Final Exams – Network Load


I hope that you all had a restful and healthy weekend…

Today marks the beginning of the Term 2 Exam schedule (ending April 29). I have heard from many of you and very much appreciate the time and effort that you’ve taken to create valid and meaningful final exam assessments. Please let me know if you encounter any problems. I would also like to hear about your experiences in administering your exams.

One thing to note as the exam period begins is that the load on UBC’s computing networks may, at times, be high, with potentially thousands of students writing online exams at the same time.

We are fortunate to have smaller classes in the Faculty of Forestry for the most part, but it is worth considering the following:

  1. Students may experience delays in starting an exam. Try to be online (either you or your TAs) as they write the exam, so that students can communicate with you in case this (or some other technological glitch) happens. Please also allow for extra time in case you encounter any such issues.
  2. If you have more than 100 students writing an exam, you might want to have staggered (10 minute) starts for every 100 students.

Please let me know if you have any questions or concerns.



As a follow up to this email, I’d like to share some thoughts of one our instructors, Greg Paradis, who has invested a great deal of time and energy into ‘looking under the hood’ of online exams. If you are intending to implement a final exam online, please take the time to read through Greg’s fulsome and well-thought out analsysis below. The take home message – online exams are complicated! Please let me know if you run into any issues.

Many thanks, Greg, for all of your efforts on this.


If a final exam is being deployed using the Canvas quiz interface (with or without Proctorio), there is very little that instructors and TAs can objectively do to resolve “technical glitches” once the exam has started. There are basically two types of technical issues I can imaging students encountering: (a) poorly implemented exam questions, (b) poorly prepared students, and (c) Canvas or Proctorio software crashes or bugs.

Type (a) problems can be largely eliminated before the exam with rigorous testing by whoever wrote the exam. Any residual problems cannot really be “fixed” after the exam has started. So, students would potentially waste time contacting instructors or TAs, simply to be told to proceed as best they can with the exam questions as-is—this time would likely have been better spent writing the exam … I think the students would be better served if we made it clear that they are on their own once they start the exam. If there are any “bad questions” lurking in the exam, all students will be faced with an identical challenge. Grades can be scaled up after the exam if need be, in part to compensate for bad questions.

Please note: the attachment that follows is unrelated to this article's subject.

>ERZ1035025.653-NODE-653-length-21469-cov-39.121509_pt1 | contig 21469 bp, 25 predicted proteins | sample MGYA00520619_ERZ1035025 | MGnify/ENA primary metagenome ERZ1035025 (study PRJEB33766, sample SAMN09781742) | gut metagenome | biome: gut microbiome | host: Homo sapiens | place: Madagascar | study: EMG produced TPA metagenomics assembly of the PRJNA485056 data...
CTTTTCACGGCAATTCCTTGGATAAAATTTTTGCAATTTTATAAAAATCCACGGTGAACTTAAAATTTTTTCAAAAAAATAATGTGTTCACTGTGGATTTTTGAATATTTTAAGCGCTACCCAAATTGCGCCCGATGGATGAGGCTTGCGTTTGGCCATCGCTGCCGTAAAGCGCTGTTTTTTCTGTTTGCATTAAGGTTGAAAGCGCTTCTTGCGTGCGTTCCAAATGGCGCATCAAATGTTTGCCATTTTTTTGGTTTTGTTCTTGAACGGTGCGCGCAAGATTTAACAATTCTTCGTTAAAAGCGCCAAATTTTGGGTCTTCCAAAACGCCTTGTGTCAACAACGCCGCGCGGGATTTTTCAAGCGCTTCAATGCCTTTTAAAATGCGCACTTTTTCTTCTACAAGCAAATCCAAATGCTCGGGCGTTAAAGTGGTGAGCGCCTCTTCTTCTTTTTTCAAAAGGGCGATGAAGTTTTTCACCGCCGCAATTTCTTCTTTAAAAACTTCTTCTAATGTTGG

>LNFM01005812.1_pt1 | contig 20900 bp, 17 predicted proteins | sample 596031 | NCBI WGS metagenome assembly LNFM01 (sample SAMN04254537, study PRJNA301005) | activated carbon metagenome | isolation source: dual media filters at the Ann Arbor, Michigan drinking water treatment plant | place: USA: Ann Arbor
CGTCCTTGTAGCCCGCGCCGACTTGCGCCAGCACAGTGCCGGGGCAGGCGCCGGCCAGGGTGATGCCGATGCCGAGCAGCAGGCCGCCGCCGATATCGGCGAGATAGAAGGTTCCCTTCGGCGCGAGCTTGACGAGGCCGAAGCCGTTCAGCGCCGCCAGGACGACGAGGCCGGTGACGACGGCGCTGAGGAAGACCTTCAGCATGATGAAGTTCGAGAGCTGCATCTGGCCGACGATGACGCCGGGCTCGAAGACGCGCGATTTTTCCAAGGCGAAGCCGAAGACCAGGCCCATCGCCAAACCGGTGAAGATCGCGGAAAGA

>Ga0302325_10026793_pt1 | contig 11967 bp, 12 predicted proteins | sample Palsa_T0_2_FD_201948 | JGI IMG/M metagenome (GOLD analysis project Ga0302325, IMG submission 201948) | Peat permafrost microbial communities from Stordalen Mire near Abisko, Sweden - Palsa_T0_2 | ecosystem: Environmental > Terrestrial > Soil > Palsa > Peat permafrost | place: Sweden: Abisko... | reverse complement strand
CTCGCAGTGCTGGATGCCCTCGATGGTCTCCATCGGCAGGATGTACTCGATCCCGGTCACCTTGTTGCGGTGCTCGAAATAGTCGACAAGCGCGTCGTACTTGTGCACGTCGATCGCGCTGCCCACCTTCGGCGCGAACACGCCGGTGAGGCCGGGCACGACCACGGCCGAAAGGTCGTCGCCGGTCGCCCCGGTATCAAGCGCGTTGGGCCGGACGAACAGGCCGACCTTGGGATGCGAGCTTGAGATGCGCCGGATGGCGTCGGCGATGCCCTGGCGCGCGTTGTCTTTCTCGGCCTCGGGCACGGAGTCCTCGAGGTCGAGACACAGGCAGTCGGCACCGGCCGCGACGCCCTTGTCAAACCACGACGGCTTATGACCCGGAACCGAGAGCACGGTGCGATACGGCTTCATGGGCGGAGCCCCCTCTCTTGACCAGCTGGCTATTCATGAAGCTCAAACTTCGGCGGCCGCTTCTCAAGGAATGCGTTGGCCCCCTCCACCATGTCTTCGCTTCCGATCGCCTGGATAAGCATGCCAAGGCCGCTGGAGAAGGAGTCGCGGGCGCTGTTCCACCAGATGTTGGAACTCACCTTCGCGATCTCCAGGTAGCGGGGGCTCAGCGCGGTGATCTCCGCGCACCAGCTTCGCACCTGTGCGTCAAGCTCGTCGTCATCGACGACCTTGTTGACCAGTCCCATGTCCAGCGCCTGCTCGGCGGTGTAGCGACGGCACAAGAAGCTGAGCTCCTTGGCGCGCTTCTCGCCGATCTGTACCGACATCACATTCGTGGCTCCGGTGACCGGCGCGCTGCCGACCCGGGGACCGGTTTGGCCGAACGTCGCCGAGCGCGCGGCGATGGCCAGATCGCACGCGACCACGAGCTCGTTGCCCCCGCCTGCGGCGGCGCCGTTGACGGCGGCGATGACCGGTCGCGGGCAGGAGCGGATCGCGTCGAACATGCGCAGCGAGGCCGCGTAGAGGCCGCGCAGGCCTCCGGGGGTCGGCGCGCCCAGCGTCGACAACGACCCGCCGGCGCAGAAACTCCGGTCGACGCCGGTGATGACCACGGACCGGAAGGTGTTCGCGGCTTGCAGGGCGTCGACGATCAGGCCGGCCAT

Type (b) would be caused by students having imperfect mastery of the Canvas quiz software interface (i.e., they do not quite understand what to do to correctly answer the question). These problems can largely be eliminated before the exam with practice quizzes and such, but it is too late to begin addressing any of these types of issues during the exam. The advice for type (a) problems applies here as well: complete all exam questions as best you can within the time limits. Writing online exams requires slightly different skills than writing paper exams, but all students will be faced with an identical challenge. Grades can be scaled up after the exam if need be, in part to compensate for bad questions.

Type (c) problems are almost entirely out of my control as an instructor. If the Canvas crashes or the students have difficulty setting up Proctorio, they would be wasting their time speaking with an instructor. Only UBC LT Hub support staff (if the exam is scheduled during their work hours) can help resolve live Canvas technical issue , and only Proctorio support staff can help resolve live Proctorio technical issues (from the live chat function built in to the Proctorio interface, during the exam, of over the phone).

[Regarding classes that have] more than 100 students writing an exam…The only not-crazy-complicated way I can think of implementing this with Canvas quizzes would be publishing a list of student IDs with start times, and asking students to start at the time that matches their student ID.

It is possible to have multiple identical quizzes on Canvas, with staggered start and end times, and to assign groups of 100 students to each exam. However as far as I know each student name would have to be typed individually into the Canvas quiz configuration interface to add one-by-one to the quiz…unless the 100-student slices were previously set up in Canvas as “sections”, then I think you could point to entire sections. Instructors do not have the ability in the system to create their own “sections” (as far as I know), so someone else would have to set this up (complicated, and error-prone…).

Posted in: ,

Related Articles